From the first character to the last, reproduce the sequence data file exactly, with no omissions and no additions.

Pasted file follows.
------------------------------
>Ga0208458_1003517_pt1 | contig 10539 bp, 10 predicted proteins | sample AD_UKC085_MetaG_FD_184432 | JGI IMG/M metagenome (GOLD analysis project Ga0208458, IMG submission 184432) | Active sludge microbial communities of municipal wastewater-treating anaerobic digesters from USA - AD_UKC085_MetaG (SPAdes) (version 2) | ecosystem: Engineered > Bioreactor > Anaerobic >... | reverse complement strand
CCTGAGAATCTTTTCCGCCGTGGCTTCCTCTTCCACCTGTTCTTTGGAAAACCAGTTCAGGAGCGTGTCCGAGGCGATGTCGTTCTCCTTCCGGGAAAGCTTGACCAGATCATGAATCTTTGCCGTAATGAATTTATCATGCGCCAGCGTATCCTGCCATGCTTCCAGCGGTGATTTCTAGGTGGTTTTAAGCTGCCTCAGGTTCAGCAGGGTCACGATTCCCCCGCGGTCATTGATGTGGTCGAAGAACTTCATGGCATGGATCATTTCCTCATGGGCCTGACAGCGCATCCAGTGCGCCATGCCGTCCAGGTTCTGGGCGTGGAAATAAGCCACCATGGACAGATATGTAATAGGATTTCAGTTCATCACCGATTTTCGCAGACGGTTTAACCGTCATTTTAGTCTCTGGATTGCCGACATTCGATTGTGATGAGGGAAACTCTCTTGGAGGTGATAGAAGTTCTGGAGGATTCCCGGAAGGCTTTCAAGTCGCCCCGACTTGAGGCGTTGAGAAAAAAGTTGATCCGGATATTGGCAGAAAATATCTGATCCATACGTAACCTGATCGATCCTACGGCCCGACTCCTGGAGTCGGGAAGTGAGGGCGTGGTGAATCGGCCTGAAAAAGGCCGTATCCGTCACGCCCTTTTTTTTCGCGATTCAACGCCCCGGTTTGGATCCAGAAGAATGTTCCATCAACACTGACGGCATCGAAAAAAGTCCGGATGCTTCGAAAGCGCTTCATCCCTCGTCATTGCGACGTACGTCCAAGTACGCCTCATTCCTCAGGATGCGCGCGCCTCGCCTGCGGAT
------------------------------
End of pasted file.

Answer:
>Ga0208458_1003517_pt1 | contig 10539 bp, 10 predicted proteins | sample AD_UKC085_MetaG_FD_184432 | JGI IMG/M metagenome (GOLD analysis project Ga0208458, IMG submission 184432) | Active sludge microbial communities of municipal wastewater-treating anaerobic digesters from USA - AD_UKC085_MetaG (SPAdes) (version 2) | ecosystem: Engineered > Bioreactor > Anaerobic >... | reverse complement strand
CCTGAGAATCTTTTCCGCCGTGGCTTCCTCTTCCACCTGTTCTTTGGAAAACCAGTTCAGGAGCGTGTCCGAGGCGATGTCGTTCTCCTTCCGGGAAAGCTTGACCAGATCATGAATCTTTGCCGTAATGAATTTATCATGCGCCAGCGTATCCTGCCATGCTTCCAGCGGTGATTTCTAGGTGGTTTTAAGCTGCCTCAGGTTCAGCAGGGTCACGATTCCCCCGCGGTCATTGATGTGGTCGAAGAACTTCATGGCATGGATCATTTCCTCATGGGCCTGACAGCGCATCCAGTGCGCCATGCCGTCCAGGTTCTGGGCGTGGAAATAAGCCACCATGGACAGATATGTAATAGGATTTCAGTTCATCACCGATTTTCGCAGACGGTTTAACCGTCATTTTAGTCTCTGGATTGCCGACATTCGATTGTGATGAGGGAAACTCTCTTGGAGGTGATAGAAGTTCTGGAGGATTCCCGGAAGGCTTTCAAGTCGCCCCGACTTGAGGCGTTGAGAAAAAAGTTGATCCGGATATTGGCAGAAAATATCTGATCCATACGTAACCTGATCGATCCTACGGCCCGACTCCTGGAGTCGGGAAGTGAGGGCGTGGTGAATCGGCCTGAAAAAGGCCGTATCCGTCACGCCCTTTTTTTTCGCGATTCAACGCCCCGGTTTGGATCCAGAAGAATGTTCCATCAACACTGACGGCATCGAAAAAAGTCCGGATGCTTCGAAAGCGCTTCATCCCTCGTCATTGCGACGTACGTCCAAGTACGCCTCATTCCTCAGGATGCGCGCGCCTCGCCTGCGGAT